[T]o refine and enlarge the public views, by passing them through the medium of a chosen body of citizens, whose wisdom may best discern the true interest of their country, and whose patriotism and love of justice will be least likely to sacrifice it to temporary or partial considerations. Under such a regulation, it may well happen that the public voice, pronounced by the representatives of the people, will be more consonant to the public good than if pronounced by the people themselves, convened for the purpose.

That “public voice” was finally pronounced – correctly and by the entire Council – last Monday night. For that all Park Ridge taxpayers should be grateful.

Yes, it shouldn’t have taken that long.

Yes, it shouldn’t have taken a closed-session meeting – especially in light of the fact that the advice of both the City’s former counsel and its current counsel against prosecuting the appeal was already public knowledge.

But at least it was done before the Council wasted $5-10,000 of the taxpayers’ money on a losing appeal. And it was done before the Council risked saddling those same taxpayers with tens of thousands of additional dollars for the developer’s attorneys’ fees and delay damages the appellate court could have awarded as sanctions.

We trust this latest Council vote demonstrates that the errant majority, and the minority aldermen as well, have learned an important lesson about the dangers inherent in playing the politics of appeasement.

As Churchill once said: “An appeaser is one who feeds a crocodile hoping it will eat him last.”

No matter how noisy it might get and how sharp it says its teeth are, however, a special interest is not a crocodile.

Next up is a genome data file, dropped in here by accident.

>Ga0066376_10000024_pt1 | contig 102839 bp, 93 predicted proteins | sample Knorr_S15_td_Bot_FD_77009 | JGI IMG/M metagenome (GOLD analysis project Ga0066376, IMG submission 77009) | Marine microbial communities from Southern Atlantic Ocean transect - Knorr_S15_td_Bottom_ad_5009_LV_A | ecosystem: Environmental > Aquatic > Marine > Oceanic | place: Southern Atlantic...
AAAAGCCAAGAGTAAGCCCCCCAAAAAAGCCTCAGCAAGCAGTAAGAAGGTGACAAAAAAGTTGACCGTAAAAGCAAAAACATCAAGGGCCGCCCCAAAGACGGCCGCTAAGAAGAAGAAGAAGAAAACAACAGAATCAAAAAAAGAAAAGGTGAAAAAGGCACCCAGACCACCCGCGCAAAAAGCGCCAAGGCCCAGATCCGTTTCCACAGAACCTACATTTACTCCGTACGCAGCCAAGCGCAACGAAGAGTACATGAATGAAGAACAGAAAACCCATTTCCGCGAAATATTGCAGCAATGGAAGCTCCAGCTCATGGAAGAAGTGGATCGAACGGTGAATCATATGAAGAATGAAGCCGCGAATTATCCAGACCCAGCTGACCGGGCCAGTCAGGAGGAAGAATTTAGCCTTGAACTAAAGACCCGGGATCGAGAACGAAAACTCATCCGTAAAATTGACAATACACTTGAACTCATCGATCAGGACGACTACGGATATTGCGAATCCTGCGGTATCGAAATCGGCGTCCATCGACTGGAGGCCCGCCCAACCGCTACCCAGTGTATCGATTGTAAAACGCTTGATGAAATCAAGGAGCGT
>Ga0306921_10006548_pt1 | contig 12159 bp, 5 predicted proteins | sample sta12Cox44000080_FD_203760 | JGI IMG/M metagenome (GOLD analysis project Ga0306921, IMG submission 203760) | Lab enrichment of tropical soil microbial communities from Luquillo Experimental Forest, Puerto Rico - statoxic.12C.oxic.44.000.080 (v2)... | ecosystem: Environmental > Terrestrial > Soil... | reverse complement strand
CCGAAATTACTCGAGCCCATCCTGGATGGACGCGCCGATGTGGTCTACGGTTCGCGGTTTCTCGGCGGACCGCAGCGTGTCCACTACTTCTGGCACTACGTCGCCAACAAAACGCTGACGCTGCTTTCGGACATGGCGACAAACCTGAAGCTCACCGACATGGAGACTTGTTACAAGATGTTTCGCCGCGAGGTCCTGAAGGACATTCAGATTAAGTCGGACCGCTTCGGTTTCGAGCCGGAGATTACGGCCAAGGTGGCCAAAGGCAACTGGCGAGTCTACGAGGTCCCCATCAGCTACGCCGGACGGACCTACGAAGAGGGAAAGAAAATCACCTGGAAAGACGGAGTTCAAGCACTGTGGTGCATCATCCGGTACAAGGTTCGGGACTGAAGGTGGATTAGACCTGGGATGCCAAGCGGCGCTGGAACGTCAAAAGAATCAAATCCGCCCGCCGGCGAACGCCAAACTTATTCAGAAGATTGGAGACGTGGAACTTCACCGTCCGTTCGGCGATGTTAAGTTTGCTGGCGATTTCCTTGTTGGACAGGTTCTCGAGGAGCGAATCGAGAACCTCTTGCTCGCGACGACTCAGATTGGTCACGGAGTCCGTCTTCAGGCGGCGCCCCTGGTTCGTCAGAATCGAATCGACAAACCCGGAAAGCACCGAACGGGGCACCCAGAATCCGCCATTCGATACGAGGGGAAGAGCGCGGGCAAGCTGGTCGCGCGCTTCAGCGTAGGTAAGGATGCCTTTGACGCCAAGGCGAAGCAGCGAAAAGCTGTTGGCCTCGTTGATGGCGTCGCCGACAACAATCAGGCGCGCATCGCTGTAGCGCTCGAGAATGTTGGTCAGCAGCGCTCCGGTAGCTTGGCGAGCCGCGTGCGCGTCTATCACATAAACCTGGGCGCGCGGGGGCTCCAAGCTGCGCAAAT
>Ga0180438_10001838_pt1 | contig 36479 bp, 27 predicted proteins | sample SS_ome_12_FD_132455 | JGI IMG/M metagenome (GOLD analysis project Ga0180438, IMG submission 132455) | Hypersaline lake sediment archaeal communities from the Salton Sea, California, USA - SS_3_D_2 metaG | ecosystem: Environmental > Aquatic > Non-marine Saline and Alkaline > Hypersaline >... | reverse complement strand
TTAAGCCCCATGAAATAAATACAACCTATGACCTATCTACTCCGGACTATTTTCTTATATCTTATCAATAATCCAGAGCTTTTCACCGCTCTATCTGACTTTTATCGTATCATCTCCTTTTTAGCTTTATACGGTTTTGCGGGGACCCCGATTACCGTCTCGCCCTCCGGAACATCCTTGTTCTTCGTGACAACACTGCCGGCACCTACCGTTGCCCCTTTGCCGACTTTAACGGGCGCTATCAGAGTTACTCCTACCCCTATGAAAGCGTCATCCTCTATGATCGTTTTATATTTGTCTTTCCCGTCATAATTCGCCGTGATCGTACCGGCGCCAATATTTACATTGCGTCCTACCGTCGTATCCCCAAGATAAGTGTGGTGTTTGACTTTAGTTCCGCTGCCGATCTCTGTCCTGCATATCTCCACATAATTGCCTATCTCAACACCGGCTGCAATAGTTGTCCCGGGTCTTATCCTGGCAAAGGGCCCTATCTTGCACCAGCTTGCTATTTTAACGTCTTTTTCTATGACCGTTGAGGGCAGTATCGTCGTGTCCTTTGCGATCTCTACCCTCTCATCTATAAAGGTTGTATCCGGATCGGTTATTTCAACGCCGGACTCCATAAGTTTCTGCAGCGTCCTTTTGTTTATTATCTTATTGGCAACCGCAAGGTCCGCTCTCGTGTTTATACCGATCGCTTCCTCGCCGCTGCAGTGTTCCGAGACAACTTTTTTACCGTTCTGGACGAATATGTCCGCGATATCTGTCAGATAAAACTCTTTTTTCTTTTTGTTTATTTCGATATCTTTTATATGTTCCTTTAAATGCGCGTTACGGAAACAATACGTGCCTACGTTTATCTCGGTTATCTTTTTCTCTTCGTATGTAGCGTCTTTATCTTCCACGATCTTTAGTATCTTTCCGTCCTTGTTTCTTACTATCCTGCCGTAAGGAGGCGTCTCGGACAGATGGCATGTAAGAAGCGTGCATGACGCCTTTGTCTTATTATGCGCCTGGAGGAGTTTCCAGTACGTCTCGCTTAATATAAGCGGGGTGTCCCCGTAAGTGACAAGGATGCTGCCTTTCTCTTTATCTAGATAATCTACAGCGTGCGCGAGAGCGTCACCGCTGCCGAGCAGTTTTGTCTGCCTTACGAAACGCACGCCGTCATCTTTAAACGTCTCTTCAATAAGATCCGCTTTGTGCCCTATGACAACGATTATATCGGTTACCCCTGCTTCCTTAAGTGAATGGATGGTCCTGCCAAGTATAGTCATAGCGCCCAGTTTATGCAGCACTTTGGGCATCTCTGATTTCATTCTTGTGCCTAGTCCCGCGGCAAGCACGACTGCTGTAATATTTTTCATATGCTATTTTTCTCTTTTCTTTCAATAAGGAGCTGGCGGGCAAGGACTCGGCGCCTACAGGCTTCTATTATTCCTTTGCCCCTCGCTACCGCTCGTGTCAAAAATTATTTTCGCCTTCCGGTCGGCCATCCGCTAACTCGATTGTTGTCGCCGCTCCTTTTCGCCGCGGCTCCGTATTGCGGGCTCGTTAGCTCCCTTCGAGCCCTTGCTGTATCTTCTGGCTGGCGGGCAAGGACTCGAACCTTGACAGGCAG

So why treat it like one?

To read or post comments, click on title.

11 comments so far

Step 1: Closed session meeting…..Holy transparency batman!! Why was this a closed session? Were they discussing how to clean the egg of their faces?

Step 2: Vote to not persue appeal.

Step 3: Really ridiculous quote from Mayor Marty….”I supported the appeal based on the cost estimate our attorneys gave us. I wasn’t supporting an appeal to be a nuisance…..If there were merits of the appeal, I was in support of that”.

Correct me if I am wrong but the cities attorneys told the council (including the Mayor) that winning an appeal was a long shot if not out right recommended against an appeal prior to the councils vote to appeal. In other words, they told you there were no merits to the appeal prior to you voting for it!!

EDITOR’S NOTE: Closed session seems unnecessary.

The original cost estimate from the City’s attorneys on which the original vote was based was $5,000-7,500 for what was a “longshot” – but NOT a “no merits” – appeal. But the price of poker escalated substantially thereafter when the developer’s attorney threatened to pursue both money damages and attorneys’ fees.


December 15th story in HA: